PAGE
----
1. Bring the item(s) to Kuryo (preferred), or if that is not possible, another board member, so we may verify the item is in MZC’s possession and note the date, donor, and item description in a logbook kept for this purpose. If the item is too large or heavy to bring to the MZC office, take us to the item where it is stored at MZC so we may verify that it has been received by MZC.

  2. If the item is new and you want acknowledgment of its value for tax purposes, bring the original receipt (and a copy, if you want the original back, or we can copy it in the office) so we may see the original receipt and then either keep it or a copy of it. If the item is used, we will provide only a description of the item in the donation letter you receive following the end of the year.

We greatly appreciate your help in this matter and as always, we receive all donations with gratitude and will put them to use to benefit all beings.

Doing What We Can

by Maku

Most of us are moved to begin practicing the Awakened Way by a desire to live a life that’s free of suffering. If we can just see our lives in a brand new light, if we can just let go of our delusive thinking, if we can just wake up – then we will be free. This is the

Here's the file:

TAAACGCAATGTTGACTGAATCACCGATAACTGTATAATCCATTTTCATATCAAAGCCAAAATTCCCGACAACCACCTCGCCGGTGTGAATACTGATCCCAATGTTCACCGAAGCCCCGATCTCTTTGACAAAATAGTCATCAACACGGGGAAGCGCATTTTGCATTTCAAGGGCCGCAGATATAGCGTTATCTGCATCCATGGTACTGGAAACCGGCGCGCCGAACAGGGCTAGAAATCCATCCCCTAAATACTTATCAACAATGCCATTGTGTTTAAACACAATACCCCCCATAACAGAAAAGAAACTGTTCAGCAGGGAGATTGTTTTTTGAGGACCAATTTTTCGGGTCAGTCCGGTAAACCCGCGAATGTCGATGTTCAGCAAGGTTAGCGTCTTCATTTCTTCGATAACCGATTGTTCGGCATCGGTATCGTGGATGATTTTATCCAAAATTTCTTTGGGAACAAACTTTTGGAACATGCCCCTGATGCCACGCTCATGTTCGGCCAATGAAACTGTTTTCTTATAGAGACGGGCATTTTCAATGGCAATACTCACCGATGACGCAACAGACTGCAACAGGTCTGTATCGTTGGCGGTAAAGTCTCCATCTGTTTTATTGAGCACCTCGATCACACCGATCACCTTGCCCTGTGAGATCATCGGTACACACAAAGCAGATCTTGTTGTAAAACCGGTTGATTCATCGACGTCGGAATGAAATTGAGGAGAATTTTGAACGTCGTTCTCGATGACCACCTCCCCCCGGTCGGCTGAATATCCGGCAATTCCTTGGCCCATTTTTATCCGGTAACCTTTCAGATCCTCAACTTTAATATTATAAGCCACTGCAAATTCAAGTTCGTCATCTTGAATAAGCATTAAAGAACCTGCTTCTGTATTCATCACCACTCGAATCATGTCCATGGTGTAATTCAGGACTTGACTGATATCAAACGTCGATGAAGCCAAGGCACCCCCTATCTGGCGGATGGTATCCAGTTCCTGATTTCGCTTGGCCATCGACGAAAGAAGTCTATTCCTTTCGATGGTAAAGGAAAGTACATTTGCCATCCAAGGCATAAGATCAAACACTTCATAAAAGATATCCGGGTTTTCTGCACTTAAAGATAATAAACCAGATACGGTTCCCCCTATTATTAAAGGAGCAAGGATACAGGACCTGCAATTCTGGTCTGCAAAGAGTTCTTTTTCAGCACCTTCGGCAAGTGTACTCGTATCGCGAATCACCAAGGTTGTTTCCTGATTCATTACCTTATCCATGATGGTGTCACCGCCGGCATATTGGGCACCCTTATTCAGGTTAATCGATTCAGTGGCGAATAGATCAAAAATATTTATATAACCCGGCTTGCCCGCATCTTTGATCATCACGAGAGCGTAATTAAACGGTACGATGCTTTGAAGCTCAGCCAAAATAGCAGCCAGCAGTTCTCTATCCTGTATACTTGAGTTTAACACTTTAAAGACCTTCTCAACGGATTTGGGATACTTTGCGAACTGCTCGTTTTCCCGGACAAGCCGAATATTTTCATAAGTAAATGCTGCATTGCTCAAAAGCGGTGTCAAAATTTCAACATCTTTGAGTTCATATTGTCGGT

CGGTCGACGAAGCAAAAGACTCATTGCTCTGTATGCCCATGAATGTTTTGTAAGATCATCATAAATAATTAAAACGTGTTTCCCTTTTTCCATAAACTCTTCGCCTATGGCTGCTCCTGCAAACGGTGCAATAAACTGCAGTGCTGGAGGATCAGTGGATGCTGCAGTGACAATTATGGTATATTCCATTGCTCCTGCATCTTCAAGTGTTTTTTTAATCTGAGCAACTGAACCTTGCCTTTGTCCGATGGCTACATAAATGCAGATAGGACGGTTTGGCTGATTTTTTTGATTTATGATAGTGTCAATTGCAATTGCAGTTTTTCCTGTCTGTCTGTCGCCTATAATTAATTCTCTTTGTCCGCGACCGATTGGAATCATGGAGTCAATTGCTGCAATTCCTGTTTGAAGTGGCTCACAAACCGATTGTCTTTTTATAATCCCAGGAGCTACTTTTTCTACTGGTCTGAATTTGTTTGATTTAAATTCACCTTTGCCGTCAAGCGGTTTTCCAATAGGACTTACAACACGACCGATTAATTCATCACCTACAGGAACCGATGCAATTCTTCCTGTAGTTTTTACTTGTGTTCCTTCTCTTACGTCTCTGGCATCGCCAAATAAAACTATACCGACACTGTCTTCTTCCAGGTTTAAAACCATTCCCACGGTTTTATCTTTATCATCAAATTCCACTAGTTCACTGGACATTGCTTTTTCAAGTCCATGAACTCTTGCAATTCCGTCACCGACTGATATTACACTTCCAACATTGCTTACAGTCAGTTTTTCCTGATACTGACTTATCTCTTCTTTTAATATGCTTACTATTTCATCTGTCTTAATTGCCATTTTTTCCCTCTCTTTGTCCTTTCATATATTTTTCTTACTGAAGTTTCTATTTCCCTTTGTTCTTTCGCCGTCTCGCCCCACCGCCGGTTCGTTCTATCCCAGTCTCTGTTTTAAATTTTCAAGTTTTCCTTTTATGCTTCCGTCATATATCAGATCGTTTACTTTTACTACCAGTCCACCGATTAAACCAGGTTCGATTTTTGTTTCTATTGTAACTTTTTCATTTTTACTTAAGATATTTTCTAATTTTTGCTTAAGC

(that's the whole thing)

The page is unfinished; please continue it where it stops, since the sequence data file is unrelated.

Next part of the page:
teaching of the Buddha. Ah, but as our practice deepens and we awaken from our small-self slumber, it might seem that our suffering has only intensified! The awareness that we thought would free us from “our” suffering has brought us face to face with just how much suffering is “out there” in the world. We’d like to do something about it, but what? There’s so much to do; and, anyway, our lives are so fleetingly short – like dewdrops on a blade of grass, as Dogen says. My practice was at just such a place some years ago as I said goodbye to the corporate world and headed out from Portland on a cross-country bicycle trip, hoping to answer the question: what can I do?